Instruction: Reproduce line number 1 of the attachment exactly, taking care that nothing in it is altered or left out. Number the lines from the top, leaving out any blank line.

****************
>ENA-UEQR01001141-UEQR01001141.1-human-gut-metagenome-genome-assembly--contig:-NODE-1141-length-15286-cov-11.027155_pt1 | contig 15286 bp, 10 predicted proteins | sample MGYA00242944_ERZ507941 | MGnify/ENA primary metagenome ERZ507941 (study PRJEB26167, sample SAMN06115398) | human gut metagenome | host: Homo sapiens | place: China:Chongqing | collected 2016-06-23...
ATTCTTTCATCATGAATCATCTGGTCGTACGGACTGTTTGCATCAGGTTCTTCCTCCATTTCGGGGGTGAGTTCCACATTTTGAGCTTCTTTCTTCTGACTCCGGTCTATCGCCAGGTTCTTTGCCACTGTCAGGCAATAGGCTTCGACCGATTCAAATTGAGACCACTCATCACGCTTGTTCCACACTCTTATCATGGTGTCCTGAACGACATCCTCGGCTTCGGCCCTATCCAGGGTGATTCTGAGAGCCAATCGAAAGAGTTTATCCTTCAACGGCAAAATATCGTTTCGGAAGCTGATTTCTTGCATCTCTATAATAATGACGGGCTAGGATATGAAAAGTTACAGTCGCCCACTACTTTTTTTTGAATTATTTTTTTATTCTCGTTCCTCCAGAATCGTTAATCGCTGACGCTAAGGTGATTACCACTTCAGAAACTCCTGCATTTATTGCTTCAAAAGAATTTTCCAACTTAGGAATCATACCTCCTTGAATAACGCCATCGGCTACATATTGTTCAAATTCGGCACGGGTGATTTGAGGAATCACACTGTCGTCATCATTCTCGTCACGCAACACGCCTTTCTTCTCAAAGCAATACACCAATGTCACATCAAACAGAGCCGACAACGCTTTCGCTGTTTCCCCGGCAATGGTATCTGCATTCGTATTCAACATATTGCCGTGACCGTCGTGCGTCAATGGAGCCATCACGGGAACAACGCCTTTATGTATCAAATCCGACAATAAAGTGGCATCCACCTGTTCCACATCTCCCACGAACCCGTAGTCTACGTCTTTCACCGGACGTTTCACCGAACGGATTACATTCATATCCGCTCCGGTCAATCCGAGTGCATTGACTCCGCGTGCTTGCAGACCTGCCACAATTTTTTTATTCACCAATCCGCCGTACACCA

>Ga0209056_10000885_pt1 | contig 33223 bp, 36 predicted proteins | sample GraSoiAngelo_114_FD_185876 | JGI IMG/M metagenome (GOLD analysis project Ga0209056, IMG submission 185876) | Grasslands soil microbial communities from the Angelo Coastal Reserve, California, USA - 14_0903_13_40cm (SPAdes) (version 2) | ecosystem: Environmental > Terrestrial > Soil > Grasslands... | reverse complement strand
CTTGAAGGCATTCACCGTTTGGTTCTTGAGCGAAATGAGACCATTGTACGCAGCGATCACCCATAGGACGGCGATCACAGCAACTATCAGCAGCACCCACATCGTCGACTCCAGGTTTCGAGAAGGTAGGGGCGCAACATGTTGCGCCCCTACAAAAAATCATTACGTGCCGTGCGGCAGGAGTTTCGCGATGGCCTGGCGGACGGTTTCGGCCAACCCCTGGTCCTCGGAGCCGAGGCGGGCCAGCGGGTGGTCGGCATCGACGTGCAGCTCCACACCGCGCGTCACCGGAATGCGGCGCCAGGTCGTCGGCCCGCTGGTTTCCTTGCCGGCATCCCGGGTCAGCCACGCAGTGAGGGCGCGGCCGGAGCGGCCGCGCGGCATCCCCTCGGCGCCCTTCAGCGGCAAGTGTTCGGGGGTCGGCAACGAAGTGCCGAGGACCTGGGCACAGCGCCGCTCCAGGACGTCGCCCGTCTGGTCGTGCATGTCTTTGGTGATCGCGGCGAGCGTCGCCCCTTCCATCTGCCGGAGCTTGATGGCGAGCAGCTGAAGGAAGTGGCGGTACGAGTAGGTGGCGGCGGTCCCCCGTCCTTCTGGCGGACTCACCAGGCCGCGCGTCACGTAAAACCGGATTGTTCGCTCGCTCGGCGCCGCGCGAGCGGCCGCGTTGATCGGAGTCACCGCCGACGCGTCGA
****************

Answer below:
>ENA-UEQR01001141-UEQR01001141.1-human-gut-metagenome-genome-assembly--contig:-NODE-1141-length-15286-cov-11.027155_pt1 | contig 15286 bp, 10 predicted proteins | sample MGYA00242944_ERZ507941 | MGnify/ENA primary metagenome ERZ507941 (study PRJEB26167, sample SAMN06115398) | human gut metagenome | host: Homo sapiens | place: China:Chongqing | collected 2016-06-23...